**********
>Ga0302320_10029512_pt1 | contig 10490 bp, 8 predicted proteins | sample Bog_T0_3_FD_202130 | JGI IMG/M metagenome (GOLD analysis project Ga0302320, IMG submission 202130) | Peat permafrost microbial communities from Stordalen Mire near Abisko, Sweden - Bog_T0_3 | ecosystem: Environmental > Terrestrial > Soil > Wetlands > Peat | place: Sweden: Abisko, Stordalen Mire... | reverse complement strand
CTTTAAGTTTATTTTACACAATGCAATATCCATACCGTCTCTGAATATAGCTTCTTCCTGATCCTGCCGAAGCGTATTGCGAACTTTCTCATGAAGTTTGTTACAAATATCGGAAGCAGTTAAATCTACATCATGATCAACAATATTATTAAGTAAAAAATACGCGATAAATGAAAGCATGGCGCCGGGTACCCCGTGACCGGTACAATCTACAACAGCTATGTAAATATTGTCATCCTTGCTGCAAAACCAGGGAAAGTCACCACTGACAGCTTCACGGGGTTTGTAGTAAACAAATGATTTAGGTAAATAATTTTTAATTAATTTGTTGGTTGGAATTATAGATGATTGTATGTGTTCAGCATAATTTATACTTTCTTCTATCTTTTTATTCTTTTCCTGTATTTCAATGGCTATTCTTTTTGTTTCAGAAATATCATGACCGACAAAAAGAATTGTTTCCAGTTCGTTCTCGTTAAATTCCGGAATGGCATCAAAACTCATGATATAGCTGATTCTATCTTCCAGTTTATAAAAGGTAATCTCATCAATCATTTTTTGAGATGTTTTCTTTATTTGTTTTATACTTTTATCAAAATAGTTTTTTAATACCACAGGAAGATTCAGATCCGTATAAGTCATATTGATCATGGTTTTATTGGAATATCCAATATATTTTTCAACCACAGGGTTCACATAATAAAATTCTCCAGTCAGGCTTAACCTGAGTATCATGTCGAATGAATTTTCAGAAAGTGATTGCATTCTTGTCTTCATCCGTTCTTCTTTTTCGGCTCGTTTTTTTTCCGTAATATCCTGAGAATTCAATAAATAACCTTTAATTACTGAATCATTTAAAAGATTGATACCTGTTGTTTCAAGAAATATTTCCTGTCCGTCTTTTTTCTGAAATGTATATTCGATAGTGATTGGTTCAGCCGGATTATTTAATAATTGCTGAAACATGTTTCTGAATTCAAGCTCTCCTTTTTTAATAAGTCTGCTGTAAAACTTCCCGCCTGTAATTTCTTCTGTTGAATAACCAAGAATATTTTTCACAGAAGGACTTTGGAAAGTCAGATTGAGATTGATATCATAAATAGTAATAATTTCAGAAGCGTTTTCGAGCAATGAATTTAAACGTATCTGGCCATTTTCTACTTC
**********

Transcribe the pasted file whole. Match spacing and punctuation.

>Ga0302320_10029512_pt1 | contig 10490 bp, 8 predicted proteins | sample Bog_T0_3_FD_202130 | JGI IMG/M metagenome (GOLD analysis project Ga0302320, IMG submission 202130) | Peat permafrost microbial communities from Stordalen Mire near Abisko, Sweden - Bog_T0_3 | ecosystem: Environmental > Terrestrial > Soil > Wetlands > Peat | place: Sweden: Abisko, Stordalen Mire... | reverse complement strand
CTTTAAGTTTATTTTACACAATGCAATATCCATACCGTCTCTGAATATAGCTTCTTCCTGATCCTGCCGAAGCGTATTGCGAACTTTCTCATGAAGTTTGTTACAAATATCGGAAGCAGTTAAATCTACATCATGATCAACAATATTATTAAGTAAAAAATACGCGATAAATGAAAGCATGGCGCCGGGTACCCCGTGACCGGTACAATCTACAACAGCTATGTAAATATTGTCATCCTTGCTGCAAAACCAGGGAAAGTCACCACTGACAGCTTCACGGGGTTTGTAGTAAACAAATGATTTAGGTAAATAATTTTTAATTAATTTGTTGGTTGGAATTATAGATGATTGTATGTGTTCAGCATAATTTATACTTTCTTCTATCTTTTTATTCTTTTCCTGTATTTCAATGGCTATTCTTTTTGTTTCAGAAATATCATGACCGACAAAAAGAATTGTTTCCAGTTCGTTCTCGTTAAATTCCGGAATGGCATCAAAACTCATGATATAGCTGATTCTATCTTCCAGTTTATAAAAGGTAATCTCATCAATCATTTTTTGAGATGTTTTCTTTATTTGTTTTATACTTTTATCAAAATAGTTTTTTAATACCACAGGAAGATTCAGATCCGTATAAGTCATATTGATCATGGTTTTATTGGAATATCCAATATATTTTTCAACCACAGGGTTCACATAATAAAATTCTCCAGTCAGGCTTAACCTGAGTATCATGTCGAATGAATTTTCAGAAAGTGATTGCATTCTTGTCTTCATCCGTTCTTCTTTTTCGGCTCGTTTTTTTTCCGTAATATCCTGAGAATTCAATAAATAACCTTTAATTACTGAATCATTTAAAAGATTGATACCTGTTGTTTCAAGAAATATTTCCTGTCCGTCTTTTTTCTGAAATGTATATTCGATAGTGATTGGTTCAGCCGGATTATTTAATAATTGCTGAAACATGTTTCTGAATTCAAGCTCTCCTTTTTTAATAAGTCTGCTGTAAAACTTCCCGCCTGTAATTTCTTCTGTTGAATAACCAAGAATATTTTTCACAGAAGGACTTTGGAAAGTCAGATTGAGATTGATATCATAAATAGTAATAATTTCAGAAGCGTTTTCGAGCAATGAATTTAAACGTATCTGGCCATTTTCTACTTC